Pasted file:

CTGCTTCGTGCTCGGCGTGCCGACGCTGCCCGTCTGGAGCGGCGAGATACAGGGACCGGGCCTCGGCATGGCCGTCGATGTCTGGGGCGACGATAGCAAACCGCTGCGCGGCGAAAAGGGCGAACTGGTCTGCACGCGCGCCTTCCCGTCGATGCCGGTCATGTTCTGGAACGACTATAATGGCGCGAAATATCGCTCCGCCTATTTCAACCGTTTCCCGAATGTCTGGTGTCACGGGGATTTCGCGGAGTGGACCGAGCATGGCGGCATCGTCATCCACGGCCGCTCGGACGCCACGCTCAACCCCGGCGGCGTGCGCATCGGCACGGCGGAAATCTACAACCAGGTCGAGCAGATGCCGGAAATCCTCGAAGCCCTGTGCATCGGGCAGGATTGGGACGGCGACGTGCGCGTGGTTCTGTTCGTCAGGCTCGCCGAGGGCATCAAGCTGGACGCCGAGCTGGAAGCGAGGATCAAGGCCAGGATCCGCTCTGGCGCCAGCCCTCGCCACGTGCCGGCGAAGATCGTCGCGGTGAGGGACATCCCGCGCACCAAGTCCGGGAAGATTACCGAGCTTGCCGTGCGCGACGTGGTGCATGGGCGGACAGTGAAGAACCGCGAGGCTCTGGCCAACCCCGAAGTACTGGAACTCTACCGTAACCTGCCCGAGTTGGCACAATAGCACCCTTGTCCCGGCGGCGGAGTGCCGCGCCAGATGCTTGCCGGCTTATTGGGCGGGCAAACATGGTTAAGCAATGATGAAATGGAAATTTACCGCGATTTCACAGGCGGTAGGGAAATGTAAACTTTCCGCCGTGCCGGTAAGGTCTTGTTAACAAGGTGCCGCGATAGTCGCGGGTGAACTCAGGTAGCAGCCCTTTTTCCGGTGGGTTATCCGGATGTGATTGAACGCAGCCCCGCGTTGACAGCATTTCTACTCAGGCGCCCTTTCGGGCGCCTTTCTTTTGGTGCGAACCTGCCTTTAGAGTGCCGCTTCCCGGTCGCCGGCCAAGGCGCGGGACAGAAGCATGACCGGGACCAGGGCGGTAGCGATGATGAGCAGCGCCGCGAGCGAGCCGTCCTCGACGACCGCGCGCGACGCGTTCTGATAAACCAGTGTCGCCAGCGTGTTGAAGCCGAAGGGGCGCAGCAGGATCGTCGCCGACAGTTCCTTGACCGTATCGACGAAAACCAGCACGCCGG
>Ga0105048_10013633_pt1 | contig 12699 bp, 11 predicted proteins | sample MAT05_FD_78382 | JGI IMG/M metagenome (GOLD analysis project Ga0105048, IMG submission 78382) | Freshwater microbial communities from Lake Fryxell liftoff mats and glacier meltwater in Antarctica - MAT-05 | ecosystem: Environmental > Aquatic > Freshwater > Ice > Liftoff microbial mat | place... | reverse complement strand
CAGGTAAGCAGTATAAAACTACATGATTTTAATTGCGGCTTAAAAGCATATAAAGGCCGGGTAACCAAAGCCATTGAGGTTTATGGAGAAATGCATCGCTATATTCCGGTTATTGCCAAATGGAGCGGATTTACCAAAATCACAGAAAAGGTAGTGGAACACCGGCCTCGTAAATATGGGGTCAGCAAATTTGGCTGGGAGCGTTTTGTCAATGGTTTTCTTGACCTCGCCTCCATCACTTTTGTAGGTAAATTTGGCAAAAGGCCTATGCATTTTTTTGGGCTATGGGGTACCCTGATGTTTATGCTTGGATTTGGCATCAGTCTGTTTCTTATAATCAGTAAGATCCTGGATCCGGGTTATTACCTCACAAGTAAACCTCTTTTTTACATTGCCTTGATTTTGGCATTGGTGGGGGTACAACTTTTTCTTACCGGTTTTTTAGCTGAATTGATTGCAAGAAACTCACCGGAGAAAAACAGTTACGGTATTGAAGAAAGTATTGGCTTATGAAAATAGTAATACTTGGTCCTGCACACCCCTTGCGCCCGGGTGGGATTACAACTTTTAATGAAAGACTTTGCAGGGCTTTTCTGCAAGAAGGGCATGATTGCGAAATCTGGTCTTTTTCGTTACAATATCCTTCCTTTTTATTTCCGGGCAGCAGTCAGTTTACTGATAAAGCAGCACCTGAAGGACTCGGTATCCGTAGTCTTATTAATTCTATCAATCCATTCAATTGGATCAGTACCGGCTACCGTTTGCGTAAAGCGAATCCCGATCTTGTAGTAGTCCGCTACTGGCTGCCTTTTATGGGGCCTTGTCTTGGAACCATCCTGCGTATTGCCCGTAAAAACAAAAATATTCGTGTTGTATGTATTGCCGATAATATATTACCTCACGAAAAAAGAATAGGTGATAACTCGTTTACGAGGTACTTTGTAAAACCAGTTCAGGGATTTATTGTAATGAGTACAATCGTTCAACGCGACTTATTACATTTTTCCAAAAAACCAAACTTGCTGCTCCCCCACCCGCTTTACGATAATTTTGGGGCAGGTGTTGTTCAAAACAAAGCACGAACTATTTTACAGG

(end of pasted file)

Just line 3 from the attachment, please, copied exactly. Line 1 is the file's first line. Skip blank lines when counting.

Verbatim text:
CAGGTAAGCAGTATAAAACTACATGATTTTAATTGCGGCTTAAAAGCATATAAAGGCCGGGTAACCAAAGCCATTGAGGTTTATGGAGAAATGCATCGCTATATTCCGGTTATTGCCAAATGGAGCGGATTTACCAAAATCACAGAAAAGGTAGTGGAACACCGGCCTCGTAAATATGGGGTCAGCAAATTTGGCTGGGAGCGTTTTGTCAATGGTTTTCTTGACCTCGCCTCCATCACTTTTGTAGGTAAATTTGGCAAAAGGCCTATGCATTTTTTTGGGCTATGGGGTACCCTGATGTTTATGCTTGGATTTGGCATCAGTCTGTTTCTTATAATCAGTAAGATCCTGGATCCGGGTTATTACCTCACAAGTAAACCTCTTTTTTACATTGCCTTGATTTTGGCATTGGTGGGGGTACAACTTTTTCTTACCGGTTTTTTAGCTGAATTGATTGCAAGAAACTCACCGGAGAAAAACAGTTACGGTATTGAAGAAAGTATTGGCTTATGAAAATAGTAATACTTGGTCCTGCACACCCCTTGCGCCCGGGTGGGATTACAACTTTTAATGAAAGACTTTGCAGGGCTTTTCTGCAAGAAGGGCATGATTGCGAAATCTGGTCTTTTTCGTTACAATATCCTTCCTTTTTATTTCCGGGCAGCAGTCAGTTTACTGATAAAGCAGCACCTGAAGGACTCGGTATCCGTAGTCTTATTAATTCTATCAATCCATTCAATTGGATCAGTACCGGCTACCGTTTGCGTAAAGCGAATCCCGATCTTGTAGTAGTCCGCTACTGGCTGCCTTTTATGGGGCCTTGTCTTGGAACCATCCTGCGTATTGCCCGTAAAAACAAAAATATTCGTGTTGTATGTATTGCCGATAATATATTACCTCACGAAAAAAGAATAGGTGATAACTCGTTTACGAGGTACTTTGTAAAACCAGTTCAGGGATTTATTGTAATGAGTACAATCGTTCAACGCGACTTATTACATTTTTCCAAAAAACCAAACTTGCTGCTCCCCCACCCGCTTTACGATAATTTTGGGGCAGGTGTTGTTCAAAACAAAGCACGAACTATTTTACAGG